The movie “The Wages of Fear” is structurally divided into two parts. The first – decidedly less successful – depicts the bleak existence of European emigrants in South America. The second, on the other hand, centers around a dangerous expedition with nitroglycerin. It must be said that Clouzot here gives a real display of the art of building cinematic tension. From the moment the trucks hit the road, almost every second of the screening is laden with authentic emotion. The suggestive performance of the great actors makes us almost feel their accelerated pulse and rub the sweat from our foreheads along with the characters. In constructing the drama of “The Price of Fear” a very important role is played by editing and sound, which emphasize the horror of the situation.

Nevertheless, Clouzot’s movie is not only an exemplary thriller, but also a philosophical parabola. The story told on screen is firmly rooted in French existentialism, which triumphed in the 1950s. There is a pronounced fatalism, making a positive ending impossible despite the efforts of the characters. Evil fate proves stronger than any action taken. At first it seems that Marlo is close to outsmarting destiny – for he is favored by proverbial luck. In his pocket he has an anointedly stored Paris metro ticket – his private talisman, and in the town a beautiful girl is waiting for him. The hero manages to overcome the paralyzing fear and victoriously pass the test of solidarity with his colleagues. Ultimately, however, like the mythical Sisyphus just before the finale, he fails.

“The Wages of Fear” – the story of the conscious Sisyphus

“The Wages of Fear” like existential philosophy, explicitly draws on the myth of the Corinthian king – a hero condemned to the pointless effort of rolling a large boulder uphill, which rolls downhill just before the very top. Camus and Jean-Paul Sartre believed that it is this archetypal story that best describes the human condition, but equipped Sisyphus with full awareness of imminent defeat. Therefore, the heroism of this character lies in the fact that despite the knowledge of the sad end, the hero undertakes the assigned task. The same is true in “The Wages of Fear” – the emigrants, although they have little hope of winning, decide to undertake a dangerous journey. Interestingly, however, it paradoxically gives them more than material gains.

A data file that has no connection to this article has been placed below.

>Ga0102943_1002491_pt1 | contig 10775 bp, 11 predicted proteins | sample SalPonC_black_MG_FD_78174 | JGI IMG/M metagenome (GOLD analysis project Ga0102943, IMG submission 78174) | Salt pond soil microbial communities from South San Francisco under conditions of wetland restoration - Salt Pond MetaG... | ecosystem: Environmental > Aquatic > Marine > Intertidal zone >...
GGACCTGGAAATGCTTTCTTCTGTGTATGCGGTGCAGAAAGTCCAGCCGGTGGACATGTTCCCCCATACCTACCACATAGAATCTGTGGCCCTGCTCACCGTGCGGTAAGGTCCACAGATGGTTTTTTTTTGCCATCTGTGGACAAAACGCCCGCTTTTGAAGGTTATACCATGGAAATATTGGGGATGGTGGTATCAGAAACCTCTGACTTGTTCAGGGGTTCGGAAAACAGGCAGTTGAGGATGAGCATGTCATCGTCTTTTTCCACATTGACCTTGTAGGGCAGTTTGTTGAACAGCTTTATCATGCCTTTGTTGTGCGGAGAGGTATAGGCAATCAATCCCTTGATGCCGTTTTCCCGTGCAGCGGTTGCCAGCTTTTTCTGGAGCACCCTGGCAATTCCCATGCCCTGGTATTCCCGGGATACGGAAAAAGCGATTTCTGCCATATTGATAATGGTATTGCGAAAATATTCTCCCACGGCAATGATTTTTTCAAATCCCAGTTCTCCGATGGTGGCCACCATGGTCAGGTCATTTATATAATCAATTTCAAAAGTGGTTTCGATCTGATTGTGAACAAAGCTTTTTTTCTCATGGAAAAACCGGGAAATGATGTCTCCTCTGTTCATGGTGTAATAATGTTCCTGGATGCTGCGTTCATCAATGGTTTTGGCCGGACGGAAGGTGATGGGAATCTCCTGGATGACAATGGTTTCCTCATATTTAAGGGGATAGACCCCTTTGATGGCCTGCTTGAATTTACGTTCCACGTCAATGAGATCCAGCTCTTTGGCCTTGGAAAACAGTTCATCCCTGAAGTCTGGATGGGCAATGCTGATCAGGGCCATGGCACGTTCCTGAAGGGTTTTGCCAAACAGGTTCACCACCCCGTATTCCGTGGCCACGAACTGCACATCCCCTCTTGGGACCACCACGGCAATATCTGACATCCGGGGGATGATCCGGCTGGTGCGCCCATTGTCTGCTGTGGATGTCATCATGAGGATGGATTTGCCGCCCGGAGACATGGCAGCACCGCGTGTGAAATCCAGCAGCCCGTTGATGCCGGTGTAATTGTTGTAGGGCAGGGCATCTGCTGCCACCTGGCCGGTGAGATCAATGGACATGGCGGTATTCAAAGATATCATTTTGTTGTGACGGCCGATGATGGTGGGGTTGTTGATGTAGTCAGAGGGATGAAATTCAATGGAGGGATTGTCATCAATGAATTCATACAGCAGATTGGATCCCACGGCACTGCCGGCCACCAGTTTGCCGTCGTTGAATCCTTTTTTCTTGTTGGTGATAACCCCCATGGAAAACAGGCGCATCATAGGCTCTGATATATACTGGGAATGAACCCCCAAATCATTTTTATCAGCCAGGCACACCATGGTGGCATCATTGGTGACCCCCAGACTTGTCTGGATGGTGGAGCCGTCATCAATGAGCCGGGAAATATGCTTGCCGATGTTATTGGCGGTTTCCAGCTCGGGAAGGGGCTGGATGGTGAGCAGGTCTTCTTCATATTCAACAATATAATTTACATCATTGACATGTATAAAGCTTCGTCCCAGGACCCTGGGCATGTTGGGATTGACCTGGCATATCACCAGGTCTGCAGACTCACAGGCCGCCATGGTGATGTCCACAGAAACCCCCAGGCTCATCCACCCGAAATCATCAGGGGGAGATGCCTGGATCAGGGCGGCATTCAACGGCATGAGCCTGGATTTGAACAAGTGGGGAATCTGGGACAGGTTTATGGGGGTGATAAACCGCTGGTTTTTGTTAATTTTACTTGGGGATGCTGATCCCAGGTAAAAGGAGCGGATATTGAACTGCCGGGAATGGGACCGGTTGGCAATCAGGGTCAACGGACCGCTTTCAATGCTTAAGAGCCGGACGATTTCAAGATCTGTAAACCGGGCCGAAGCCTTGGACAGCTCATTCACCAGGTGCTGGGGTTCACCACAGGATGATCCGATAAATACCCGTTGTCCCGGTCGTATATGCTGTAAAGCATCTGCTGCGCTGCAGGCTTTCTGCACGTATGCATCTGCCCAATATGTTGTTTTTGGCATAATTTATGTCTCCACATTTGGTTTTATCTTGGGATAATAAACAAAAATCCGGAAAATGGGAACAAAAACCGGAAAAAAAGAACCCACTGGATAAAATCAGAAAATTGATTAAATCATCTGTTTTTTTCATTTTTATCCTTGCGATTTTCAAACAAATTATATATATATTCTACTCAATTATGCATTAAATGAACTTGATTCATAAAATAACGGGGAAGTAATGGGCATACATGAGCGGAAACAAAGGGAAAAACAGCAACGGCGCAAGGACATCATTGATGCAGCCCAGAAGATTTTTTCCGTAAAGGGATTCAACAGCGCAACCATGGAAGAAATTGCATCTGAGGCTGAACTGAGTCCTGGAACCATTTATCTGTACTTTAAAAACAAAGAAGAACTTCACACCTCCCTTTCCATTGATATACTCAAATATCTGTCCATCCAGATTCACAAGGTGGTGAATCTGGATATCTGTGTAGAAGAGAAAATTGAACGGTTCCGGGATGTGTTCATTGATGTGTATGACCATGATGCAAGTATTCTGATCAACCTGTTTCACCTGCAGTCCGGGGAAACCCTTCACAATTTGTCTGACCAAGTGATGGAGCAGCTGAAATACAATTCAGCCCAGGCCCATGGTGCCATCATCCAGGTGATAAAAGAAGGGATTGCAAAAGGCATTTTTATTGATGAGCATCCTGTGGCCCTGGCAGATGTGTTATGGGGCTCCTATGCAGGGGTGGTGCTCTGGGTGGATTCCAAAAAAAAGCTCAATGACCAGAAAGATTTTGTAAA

The Wages of Fear 1953 film analysis

On the road, they regain a sense of dignity that they lost while living for years on the edge of poverty and begging. They have a renewed sense of purpose and motivation, take on an important task anew, and overcome more obstacles by their own efforts. At the same time, this is a true test of humanity, in which Jo is the weakest. Cunning and fond of humiliating others, the gangster brandishing a gun turns out to be a scared coward. In a difficult moment, he leaves his companion and tries to save himself by running away. Clouzot thus shows human behavior in a borderline situation, when it is most difficult to remain true to declared values. “The Wages of Fear”, although undoubtedly a fatalistic film, is a confession of faith in the heroism of human existence, the meaning of which, according to existential thought, lies in making an effort to live despite everything.



„Kino klasyczne”, pod red. T. Lubelskiego, I. Sowińskiej i R. Syski, Kraków 2012.

A.Garbicz, J. Klinowski, “Kino, wehikuł magiczny. Podróż druga 1950 – 1959”, Kraków 1987.